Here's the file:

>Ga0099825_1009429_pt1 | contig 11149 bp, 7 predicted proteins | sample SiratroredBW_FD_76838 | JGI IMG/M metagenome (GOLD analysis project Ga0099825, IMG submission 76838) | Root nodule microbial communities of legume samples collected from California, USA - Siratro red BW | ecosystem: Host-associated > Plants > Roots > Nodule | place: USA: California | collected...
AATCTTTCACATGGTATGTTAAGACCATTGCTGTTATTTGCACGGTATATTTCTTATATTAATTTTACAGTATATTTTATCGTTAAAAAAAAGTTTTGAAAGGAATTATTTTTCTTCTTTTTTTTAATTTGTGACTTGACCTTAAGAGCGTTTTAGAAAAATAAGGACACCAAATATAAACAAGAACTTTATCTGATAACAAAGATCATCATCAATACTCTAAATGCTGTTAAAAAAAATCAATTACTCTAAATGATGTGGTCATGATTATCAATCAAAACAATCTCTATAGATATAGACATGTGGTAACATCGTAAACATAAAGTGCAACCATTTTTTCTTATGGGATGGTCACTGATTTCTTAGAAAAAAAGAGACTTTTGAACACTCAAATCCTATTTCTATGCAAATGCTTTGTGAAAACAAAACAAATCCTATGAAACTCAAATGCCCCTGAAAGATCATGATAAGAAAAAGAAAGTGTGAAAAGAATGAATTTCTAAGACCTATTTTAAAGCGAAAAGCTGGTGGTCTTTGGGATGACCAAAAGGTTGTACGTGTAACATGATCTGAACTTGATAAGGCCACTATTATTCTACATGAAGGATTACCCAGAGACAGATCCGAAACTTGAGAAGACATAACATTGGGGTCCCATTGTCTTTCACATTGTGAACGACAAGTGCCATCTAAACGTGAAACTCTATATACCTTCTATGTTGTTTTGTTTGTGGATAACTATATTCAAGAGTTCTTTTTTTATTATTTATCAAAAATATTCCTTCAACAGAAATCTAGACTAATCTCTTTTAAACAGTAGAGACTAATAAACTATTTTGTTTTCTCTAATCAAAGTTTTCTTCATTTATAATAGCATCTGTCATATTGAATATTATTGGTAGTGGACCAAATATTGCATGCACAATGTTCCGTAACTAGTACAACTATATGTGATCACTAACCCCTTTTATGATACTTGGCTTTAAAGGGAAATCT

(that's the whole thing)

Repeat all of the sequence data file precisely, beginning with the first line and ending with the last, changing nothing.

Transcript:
>Ga0099825_1009429_pt1 | contig 11149 bp, 7 predicted proteins | sample SiratroredBW_FD_76838 | JGI IMG/M metagenome (GOLD analysis project Ga0099825, IMG submission 76838) | Root nodule microbial communities of legume samples collected from California, USA - Siratro red BW | ecosystem: Host-associated > Plants > Roots > Nodule | place: USA: California | collected...
AATCTTTCACATGGTATGTTAAGACCATTGCTGTTATTTGCACGGTATATTTCTTATATTAATTTTACAGTATATTTTATCGTTAAAAAAAAGTTTTGAAAGGAATTATTTTTCTTCTTTTTTTTAATTTGTGACTTGACCTTAAGAGCGTTTTAGAAAAATAAGGACACCAAATATAAACAAGAACTTTATCTGATAACAAAGATCATCATCAATACTCTAAATGCTGTTAAAAAAAATCAATTACTCTAAATGATGTGGTCATGATTATCAATCAAAACAATCTCTATAGATATAGACATGTGGTAACATCGTAAACATAAAGTGCAACCATTTTTTCTTATGGGATGGTCACTGATTTCTTAGAAAAAAAGAGACTTTTGAACACTCAAATCCTATTTCTATGCAAATGCTTTGTGAAAACAAAACAAATCCTATGAAACTCAAATGCCCCTGAAAGATCATGATAAGAAAAAGAAAGTGTGAAAAGAATGAATTTCTAAGACCTATTTTAAAGCGAAAAGCTGGTGGTCTTTGGGATGACCAAAAGGTTGTACGTGTAACATGATCTGAACTTGATAAGGCCACTATTATTCTACATGAAGGATTACCCAGAGACAGATCCGAAACTTGAGAAGACATAACATTGGGGTCCCATTGTCTTTCACATTGTGAACGACAAGTGCCATCTAAACGTGAAACTCTATATACCTTCTATGTTGTTTTGTTTGTGGATAACTATATTCAAGAGTTCTTTTTTTATTATTTATCAAAAATATTCCTTCAACAGAAATCTAGACTAATCTCTTTTAAACAGTAGAGACTAATAAACTATTTTGTTTTCTCTAATCAAAGTTTTCTTCATTTATAATAGCATCTGTCATATTGAATATTATTGGTAGTGGACCAAATATTGCATGCACAATGTTCCGTAACTAGTACAACTATATGTGATCACTAACCCCTTTTATGATACTTGGCTTTAAAGGGAAATCT